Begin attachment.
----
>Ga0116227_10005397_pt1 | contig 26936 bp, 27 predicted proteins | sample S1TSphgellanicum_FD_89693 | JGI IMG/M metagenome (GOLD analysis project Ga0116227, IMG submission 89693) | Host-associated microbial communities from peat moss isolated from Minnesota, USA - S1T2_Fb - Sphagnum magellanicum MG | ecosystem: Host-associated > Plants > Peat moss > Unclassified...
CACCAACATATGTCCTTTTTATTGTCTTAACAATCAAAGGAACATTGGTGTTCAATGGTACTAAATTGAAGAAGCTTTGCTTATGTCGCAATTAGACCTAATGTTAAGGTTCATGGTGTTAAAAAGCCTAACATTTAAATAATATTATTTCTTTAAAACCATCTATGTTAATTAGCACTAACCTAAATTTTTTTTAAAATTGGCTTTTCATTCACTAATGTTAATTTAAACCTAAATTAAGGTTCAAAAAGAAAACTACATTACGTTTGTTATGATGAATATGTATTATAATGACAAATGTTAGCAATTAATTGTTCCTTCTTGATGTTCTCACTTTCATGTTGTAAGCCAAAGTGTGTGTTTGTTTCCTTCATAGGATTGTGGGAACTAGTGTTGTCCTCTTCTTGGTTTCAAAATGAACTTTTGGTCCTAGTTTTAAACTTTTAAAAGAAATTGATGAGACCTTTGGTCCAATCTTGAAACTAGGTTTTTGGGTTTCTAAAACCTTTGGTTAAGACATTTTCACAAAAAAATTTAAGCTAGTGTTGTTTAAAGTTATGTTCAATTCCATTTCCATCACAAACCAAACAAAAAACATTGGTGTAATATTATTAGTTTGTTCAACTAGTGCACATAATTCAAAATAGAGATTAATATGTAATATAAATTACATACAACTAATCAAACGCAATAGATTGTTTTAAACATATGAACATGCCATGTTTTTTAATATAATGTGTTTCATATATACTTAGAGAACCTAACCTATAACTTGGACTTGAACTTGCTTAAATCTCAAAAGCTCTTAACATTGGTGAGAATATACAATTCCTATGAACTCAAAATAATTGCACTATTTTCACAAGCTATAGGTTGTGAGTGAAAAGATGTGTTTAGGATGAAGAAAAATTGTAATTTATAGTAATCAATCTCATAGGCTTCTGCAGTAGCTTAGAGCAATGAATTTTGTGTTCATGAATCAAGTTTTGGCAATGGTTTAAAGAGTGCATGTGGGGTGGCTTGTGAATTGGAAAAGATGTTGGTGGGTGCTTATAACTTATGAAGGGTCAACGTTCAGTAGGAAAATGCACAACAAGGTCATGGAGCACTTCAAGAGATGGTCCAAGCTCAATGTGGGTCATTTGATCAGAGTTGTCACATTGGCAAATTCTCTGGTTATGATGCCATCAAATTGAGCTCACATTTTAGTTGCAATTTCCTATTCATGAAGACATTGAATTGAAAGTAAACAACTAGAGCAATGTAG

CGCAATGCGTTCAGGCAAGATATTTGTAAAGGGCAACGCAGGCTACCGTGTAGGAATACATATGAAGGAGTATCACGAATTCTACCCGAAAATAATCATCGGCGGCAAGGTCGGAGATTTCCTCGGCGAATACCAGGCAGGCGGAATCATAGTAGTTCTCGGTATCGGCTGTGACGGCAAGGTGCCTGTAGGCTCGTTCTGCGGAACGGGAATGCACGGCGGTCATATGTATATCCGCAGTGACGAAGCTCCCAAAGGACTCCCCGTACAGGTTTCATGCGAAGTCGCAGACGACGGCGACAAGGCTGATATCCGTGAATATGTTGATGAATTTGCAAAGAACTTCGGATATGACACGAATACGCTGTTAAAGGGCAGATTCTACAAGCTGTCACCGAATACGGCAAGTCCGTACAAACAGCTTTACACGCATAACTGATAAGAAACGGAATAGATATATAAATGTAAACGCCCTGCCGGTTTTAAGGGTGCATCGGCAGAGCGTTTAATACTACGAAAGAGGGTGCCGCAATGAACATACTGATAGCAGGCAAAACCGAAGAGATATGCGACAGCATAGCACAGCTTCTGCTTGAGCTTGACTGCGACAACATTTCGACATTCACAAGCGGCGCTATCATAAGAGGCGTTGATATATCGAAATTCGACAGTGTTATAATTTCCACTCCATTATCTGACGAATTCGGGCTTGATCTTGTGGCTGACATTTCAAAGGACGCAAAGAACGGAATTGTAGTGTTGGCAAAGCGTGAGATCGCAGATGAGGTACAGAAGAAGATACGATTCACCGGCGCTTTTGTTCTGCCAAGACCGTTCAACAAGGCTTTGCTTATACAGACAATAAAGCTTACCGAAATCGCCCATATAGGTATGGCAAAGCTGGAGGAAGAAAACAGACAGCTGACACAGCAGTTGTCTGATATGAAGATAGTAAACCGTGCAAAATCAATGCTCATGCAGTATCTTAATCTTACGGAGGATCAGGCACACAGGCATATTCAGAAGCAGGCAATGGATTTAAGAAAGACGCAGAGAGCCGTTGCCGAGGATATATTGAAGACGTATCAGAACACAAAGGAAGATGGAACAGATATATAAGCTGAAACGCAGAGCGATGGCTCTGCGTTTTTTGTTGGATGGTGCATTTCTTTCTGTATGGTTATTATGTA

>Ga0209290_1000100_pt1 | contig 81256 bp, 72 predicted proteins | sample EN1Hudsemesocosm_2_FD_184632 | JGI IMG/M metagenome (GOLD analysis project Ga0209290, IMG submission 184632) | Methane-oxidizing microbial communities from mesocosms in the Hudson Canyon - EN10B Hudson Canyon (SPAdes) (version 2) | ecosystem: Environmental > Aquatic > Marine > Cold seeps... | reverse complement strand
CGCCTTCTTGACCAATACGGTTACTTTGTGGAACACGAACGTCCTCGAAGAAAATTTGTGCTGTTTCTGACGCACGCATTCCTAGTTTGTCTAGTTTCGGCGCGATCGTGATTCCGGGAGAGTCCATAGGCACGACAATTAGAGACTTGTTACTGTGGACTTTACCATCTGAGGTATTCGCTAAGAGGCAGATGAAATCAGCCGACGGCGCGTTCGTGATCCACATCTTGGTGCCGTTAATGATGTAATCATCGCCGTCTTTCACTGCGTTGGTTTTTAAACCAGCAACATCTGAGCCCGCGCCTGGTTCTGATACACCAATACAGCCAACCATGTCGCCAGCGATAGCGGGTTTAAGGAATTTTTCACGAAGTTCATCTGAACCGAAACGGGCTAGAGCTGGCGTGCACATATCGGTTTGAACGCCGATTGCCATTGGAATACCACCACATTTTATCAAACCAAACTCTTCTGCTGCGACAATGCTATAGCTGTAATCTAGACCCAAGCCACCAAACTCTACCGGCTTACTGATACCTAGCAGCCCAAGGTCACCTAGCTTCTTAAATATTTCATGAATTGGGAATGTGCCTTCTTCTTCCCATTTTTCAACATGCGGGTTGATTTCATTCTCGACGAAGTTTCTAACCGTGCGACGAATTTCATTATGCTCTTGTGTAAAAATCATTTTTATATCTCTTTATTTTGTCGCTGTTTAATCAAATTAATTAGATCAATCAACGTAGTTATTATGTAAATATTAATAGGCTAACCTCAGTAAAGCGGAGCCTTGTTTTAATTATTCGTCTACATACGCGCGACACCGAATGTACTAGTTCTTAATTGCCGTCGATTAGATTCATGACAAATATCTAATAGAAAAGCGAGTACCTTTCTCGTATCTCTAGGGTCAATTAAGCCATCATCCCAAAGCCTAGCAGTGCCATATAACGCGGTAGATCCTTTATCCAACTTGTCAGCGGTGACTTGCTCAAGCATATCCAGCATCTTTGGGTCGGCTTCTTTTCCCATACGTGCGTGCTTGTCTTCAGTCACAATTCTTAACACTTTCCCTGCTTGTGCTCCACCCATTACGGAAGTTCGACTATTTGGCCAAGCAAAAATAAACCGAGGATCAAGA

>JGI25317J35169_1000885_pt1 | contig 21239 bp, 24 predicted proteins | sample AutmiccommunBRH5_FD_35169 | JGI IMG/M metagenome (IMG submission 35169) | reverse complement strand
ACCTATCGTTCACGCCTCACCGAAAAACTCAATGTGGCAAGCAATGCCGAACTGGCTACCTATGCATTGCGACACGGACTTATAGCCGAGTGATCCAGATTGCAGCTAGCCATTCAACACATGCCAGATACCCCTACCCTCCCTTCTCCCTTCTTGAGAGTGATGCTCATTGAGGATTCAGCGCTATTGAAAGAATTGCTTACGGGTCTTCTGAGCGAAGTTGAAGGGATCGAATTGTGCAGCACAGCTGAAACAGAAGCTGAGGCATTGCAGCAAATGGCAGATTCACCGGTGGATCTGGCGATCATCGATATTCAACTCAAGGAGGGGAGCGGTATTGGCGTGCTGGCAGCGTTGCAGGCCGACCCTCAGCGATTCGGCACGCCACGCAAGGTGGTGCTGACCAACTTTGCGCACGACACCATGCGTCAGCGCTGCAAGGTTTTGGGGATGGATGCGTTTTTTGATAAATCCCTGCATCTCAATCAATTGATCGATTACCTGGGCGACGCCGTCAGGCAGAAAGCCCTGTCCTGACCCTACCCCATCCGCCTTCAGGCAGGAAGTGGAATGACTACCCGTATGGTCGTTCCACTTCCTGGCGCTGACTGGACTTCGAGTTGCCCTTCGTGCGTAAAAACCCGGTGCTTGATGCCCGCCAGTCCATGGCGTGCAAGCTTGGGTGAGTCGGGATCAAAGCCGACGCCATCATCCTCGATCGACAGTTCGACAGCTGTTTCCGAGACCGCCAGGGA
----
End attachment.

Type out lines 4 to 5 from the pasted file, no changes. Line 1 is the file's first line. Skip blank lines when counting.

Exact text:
>Ga0209290_1000100_pt1 | contig 81256 bp, 72 predicted proteins | sample EN1Hudsemesocosm_2_FD_184632 | JGI IMG/M metagenome (GOLD analysis project Ga0209290, IMG submission 184632) | Methane-oxidizing microbial communities from mesocosms in the Hudson Canyon - EN10B Hudson Canyon (SPAdes) (version 2) | ecosystem: Environmental > Aquatic > Marine > Cold seeps... | reverse complement strand
CGCCTTCTTGACCAATACGGTTACTTTGTGGAACACGAACGTCCTCGAAGAAAATTTGTGCTGTTTCTGACGCACGCATTCCTAGTTTGTCTAGTTTCGGCGCGATCGTGATTCCGGGAGAGTCCATAGGCACGACAATTAGAGACTTGTTACTGTGGACTTTACCATCTGAGGTATTCGCTAAGAGGCAGATGAAATCAGCCGACGGCGCGTTCGTGATCCACATCTTGGTGCCGTTAATGATGTAATCATCGCCGTCTTTCACTGCGTTGGTTTTTAAACCAGCAACATCTGAGCCCGCGCCTGGTTCTGATACACCAATACAGCCAACCATGTCGCCAGCGATAGCGGGTTTAAGGAATTTTTCACGAAGTTCATCTGAACCGAAACGGGCTAGAGCTGGCGTGCACATATCGGTTTGAACGCCGATTGCCATTGGAATACCACCACATTTTATCAAACCAAACTCTTCTGCTGCGACAATGCTATAGCTGTAATCTAGACCCAAGCCACCAAACTCTACCGGCTTACTGATACCTAGCAGCCCAAGGTCACCTAGCTTCTTAAATATTTCATGAATTGGGAATGTGCCTTCTTCTTCCCATTTTTCAACATGCGGGTTGATTTCATTCTCGACGAAGTTTCTAACCGTGCGACGAATTTCATTATGCTCTTGTGTAAAAATCATTTTTATATCTCTTTATTTTGTCGCTGTTTAATCAAATTAATTAGATCAATCAACGTAGTTATTATGTAAATATTAATAGGCTAACCTCAGTAAAGCGGAGCCTTGTTTTAATTATTCGTCTACATACGCGCGACACCGAATGTACTAGTTCTTAATTGCCGTCGATTAGATTCATGACAAATATCTAATAGAAAAGCGAGTACCTTTCTCGTATCTCTAGGGTCAATTAAGCCATCATCCCAAAGCCTAGCAGTGCCATATAACGCGGTAGATCCTTTATCCAACTTGTCAGCGGTGACTTGCTCAAGCATATCCAGCATCTTTGGGTCGGCTTCTTTTCCCATACGTGCGTGCTTGTCTTCAGTCACAATTCTTAACACTTTCCCTGCTTGTGCTCCACCCATTACGGAAGTTCGACTATTTGGCCAAGCAAAAATAAACCGAGGATCAAGA